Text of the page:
Of late the members of the Anti-Corruption Commission have been involved in incidents that may not require their engagement as an independent institution. The role of the Commission is to investigate and prosecute only cases of corruption. The incident of stolen money from the Office of the President was a simple police case that did not warrant establishment of an investigation committee headed by the Chairperson of the Anti-Corruption Commission. Equally, the case of contract of USD 8 million could have been administratively investigated by the Ministry of Justice rather than forming another investigation committee headed by the Chairperson of the Commission.
In fact the Presidential Decree for lifting the immunity of the two ministers and the formation of the investigation committee for this contract have a lot of irregularities. Some legal analysts describe such irregularities as legal embarrassment. The constitutional reference for the President to use other functions as basis for lifting the immunity of the two ministers was legally inappropriate as exercise of such function must be prescribed by law. Paradoxically, there is no immunity act in South Sudan and as such the President decreed the lifting of immunity of the two ministers without a law. There was no need for the President to lift the immunity of the two ministers as the investigation is only administrative.
The real legal deficiency was clearly exhibited recently when new cabinet and advisors were appointed. The legal anomaly that occurred was quite shocking as one person was appointed as Presidential Advisor as well as a national minister. This underlines the quality of legal services being rendered to the President. Although the President corrected this anomaly after his meeting with the SPLM Caucus of the National Legislative Assembly, but it has unnecessarily humiliated the President before his nation.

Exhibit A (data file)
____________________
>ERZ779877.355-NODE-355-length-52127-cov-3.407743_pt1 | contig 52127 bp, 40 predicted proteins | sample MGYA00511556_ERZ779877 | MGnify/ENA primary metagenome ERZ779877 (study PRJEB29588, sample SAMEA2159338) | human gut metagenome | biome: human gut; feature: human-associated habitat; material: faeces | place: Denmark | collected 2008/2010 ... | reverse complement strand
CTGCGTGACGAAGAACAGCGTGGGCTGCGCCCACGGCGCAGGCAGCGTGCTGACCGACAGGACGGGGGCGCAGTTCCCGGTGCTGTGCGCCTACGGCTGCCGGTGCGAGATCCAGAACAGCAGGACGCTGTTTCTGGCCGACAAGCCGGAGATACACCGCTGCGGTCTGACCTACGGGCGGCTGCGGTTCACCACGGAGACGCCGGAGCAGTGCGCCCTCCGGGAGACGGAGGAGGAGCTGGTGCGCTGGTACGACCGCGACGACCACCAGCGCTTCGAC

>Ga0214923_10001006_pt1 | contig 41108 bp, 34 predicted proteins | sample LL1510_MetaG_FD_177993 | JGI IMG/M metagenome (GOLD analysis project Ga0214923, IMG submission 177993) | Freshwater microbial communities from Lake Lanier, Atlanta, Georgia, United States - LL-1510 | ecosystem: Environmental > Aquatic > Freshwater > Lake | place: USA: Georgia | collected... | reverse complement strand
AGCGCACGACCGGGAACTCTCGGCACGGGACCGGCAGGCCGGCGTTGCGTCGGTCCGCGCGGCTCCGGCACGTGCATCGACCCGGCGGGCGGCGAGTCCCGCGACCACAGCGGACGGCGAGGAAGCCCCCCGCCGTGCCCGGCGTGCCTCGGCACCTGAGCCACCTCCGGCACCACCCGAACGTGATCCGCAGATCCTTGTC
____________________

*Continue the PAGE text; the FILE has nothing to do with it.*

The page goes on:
The National Parliament, with the SPLM having absolute majority, failed to approve, by simple majority, a cabinet appointed by the President and the Chairman of the SPLM. This raises a fundamental question of whether the President was legally advised to consult with his party before announcing the new cabinet. Even a clear constitutional provision for representing women by at least 25% was not adhered to in the cabinet appointed by the President. The many and haphazard decrees of establishing new ministries and relieving and reappointing new ministers and deputy ministers painted rather bad image to the newest country. More decrees of relieving more ministers and appointing new ministers are expected as the National Parliament based on its background check and vetting of appointed ministers may disqualify some.
This account raises a fundamental question of what happens to the legal profession in South Sudan. If we look at the way the Transitional Constitution was drafted by some of our best lawyers and defended by almost the same lawyers in the National Council of Ministers and the National Legislature, then one wonders of what happened to our lawyers? One would say that the Transitional Constitution was almost meant to appease the President. Even the confusion that is happening in the formation of the new cabinet is largely created by lack of objective legal advice to the President.
The people of South Sudan should not take our lawyers for granted, particularly as we are now in the process of making the permanent constitution and appointing those who will be legal advisors to our public institutions. Law-making is more about creating system of rules of conduct to govern society and it cannot be dominated by one profession such as lawyers who may be better to interpret such laws. A teacher, nurse, veterinarian, priest and chief may be more informed than a lawyer to provide the context within which laws are made. As rightly stated by Dong Samuel of South Sudan Law Society that “Public distrust of lawyers reached record heights in the United States after the Watergate scandal. We have also seen its heights recently in South Sudan”. The lawyers of South Sudan have an uphill task of regaining the trust of the people of South Sudan by living up to the values and ethics of legal profession.
The author is a Fellow at Harvard Kennedy School. he can be reached at firstname.lastname@example.org. This article is also published by the New Nation Newspaper